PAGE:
Saturday, February 26, 2011

Talking Tempo! at FRR

I used help from my audience to illustrate how changing the way we work can improve productivity while simultaneously reducing risk. Photo by Susanne Dahl.
I held a Tempo! talk again. This time at Framgångsrika Relationer, FRR, a business network.

This was (supposed to be) a short presentation so I focused on a single key topic: organizational design. You'd think that is a pretty dry topic, but it isn't. When you dive into why our companies are designed the way they are, it turns out that there is quite a bit of adventure involved: train crashes, dogfights between fighter pilots...

Judging from the mail I get following these presentations, people like it. Everyone has their own experience of organizational inertia. It is a relief to get to know what causes it, that it is possible to get rid of much of it, and be happier in the process.

Speaking of happiness: After each presentation, I get queries about where to buy Tempo! the book. Each time that happens, I know I have succeeded in sparking or fanning the flame of curiosity a bit. That's happiness!

Mingling with people from the audience is great fun. Also great feedback, so you can make the presentation even better the next time. Photo by Susanne Dahl.
Seth Godin came up with two really good criteria for business books that stand out. The same criteria hold for presentations:
  1. Does this change the way I think? Will it make me act differently tomorrow?
  2. Do I desperately want to share this?
Systems thinking, and I use the term very broadly here, is about a different way of thinking. The point of using systems thinking is that it enables us to do things we could not otherwise do. We can, for example, use systems thinking to save the world, create organizations that are both robust and delightful to work in, or make books and presentations that induce laughter, spark thinking and impel action.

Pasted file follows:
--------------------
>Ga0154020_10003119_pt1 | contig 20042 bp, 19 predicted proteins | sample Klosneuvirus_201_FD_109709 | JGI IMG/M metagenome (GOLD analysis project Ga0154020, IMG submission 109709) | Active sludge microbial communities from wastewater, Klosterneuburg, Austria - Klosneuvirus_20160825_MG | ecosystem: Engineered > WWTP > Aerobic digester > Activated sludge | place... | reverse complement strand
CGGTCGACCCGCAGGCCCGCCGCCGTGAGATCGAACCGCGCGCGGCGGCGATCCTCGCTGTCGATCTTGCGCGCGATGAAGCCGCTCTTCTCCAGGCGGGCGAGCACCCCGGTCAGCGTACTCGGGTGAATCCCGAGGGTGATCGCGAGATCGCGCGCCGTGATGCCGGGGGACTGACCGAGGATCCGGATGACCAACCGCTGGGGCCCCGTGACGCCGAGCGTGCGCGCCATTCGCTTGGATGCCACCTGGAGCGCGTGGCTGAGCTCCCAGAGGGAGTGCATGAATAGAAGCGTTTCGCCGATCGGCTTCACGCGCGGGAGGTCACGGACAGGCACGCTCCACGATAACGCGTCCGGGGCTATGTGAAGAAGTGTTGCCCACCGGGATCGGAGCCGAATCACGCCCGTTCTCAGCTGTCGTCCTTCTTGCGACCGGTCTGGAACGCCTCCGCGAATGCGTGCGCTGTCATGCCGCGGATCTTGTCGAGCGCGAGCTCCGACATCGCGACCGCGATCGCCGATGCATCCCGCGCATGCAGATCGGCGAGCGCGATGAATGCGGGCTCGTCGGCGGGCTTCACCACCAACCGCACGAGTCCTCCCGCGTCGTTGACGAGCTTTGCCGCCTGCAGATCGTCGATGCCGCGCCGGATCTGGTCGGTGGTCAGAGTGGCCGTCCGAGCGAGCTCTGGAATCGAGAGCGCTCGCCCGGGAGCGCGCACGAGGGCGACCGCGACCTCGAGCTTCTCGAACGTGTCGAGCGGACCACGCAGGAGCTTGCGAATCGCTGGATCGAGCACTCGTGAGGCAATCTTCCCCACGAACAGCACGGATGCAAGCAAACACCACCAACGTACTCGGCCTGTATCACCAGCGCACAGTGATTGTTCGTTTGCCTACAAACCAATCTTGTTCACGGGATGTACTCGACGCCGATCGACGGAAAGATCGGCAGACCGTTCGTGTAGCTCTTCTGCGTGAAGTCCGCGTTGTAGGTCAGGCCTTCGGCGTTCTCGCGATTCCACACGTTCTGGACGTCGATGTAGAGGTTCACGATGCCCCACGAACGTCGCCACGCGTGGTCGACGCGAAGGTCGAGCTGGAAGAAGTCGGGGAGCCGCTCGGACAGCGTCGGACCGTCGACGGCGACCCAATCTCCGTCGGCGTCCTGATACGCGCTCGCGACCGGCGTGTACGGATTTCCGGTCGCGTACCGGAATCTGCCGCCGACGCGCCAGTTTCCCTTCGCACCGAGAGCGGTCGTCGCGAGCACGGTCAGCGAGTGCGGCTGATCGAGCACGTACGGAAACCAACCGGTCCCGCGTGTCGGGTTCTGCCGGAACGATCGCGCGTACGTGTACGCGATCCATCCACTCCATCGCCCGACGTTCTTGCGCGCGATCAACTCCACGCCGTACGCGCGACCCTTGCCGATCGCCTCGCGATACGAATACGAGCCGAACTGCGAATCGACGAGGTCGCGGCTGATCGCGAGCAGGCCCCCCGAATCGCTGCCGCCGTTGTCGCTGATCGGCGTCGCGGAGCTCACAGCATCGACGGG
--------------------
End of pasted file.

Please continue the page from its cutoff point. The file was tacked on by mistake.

I do believe we systems thinkers ought to do a lot more of those. Because we can!

Friday, February 18, 2011

Talking Tempo! at the University of Gothenburg School of Business, Economics, and Law Alumni Network

We had lunch before the presentation. It was a great opportunity to speak with some of the alumni members.
I've been talking Tempo! again. This time at thUniversity of Gothenburg School of Business, Economics, and Law Alumni Network. It was great fun. The alumni network meets up two to four times a month at the university. They have lunch, and follow up with a guest presenter.

Feeding the audience before a presentation is an excellent idea. As an added bonus, the presenter gets fed too, something I was in a position to appreciate very much.

Bo Ribbenholt
Presentations like these are often arranged through networks. A friend of mine, Joakim Olinder, whom I met through BNI, also knows Bo Ribbenholt of the alumni network. Joakim knew I look for opportunities to present, and he heard me talk about Tempo! at BNI World Trade Center in January. He contacted Bo and Bo contacted me.

I won't spill the beans about the content of the presentation. If you read Swedish, you can check out the CHV blog. Bo is writing an article about it. (I'll update the link to point directly to the article when it is published.)

I will write a bit about my approach to making presentations though:

I mentioned in an earlier post that I customize my presentations to suit my audience. I knew the audience this time would consist of experienced professionals with a strong background in economy. The presentation would be about 30 minutes.

My previous Tempo! presentation was at an Agical geek night, for a group of software developers with a strong interest in Agile software development. That presentation was more than two hours long.

Cutting a two hour presentation to 30 minutes while switching focus from software development to economy, while keeping it coherent and fun for the audience, is difficult. So I didn't.

Instead, I rebuilt the presentation from the ground up. I went back to the planning stage, and worked in FreeMind, my favorite mindmapping program. This allowed me to figure out what would be most interesting to my audience, and focus on that. I used my old presentations for source material, added some new stuff, and built the presentation slide by slide.

This approach made it a lot easier to design an entertaining presentation. It allowed me to tie in to some events that recently made the news here in Sweden, and it made it a lot easier to stick to the 30 minute time limit. I designed the presentation to be slightly more than 20 minutes. That way, I get a bit of margin, and ensure there is time enough for questions.

The most important part of a presentation: the audience. 
The most important part of a presentation is the audience. A presenter is there for the audience, not the other way around.

People want to hear you because they want to learn something new and because they want to be entertained. (Scott Berkun has a more complete list in Confessions of a Public Speaker. If you are interested in presenting, I recommend you read it.)

They want you to succeed in teaching and entertaining them, so you usually have the audience on your side from the beginning. What you need to do, is to take the best care of them you can. If you sincerely do your best, and let your passion show, you are off to a great start.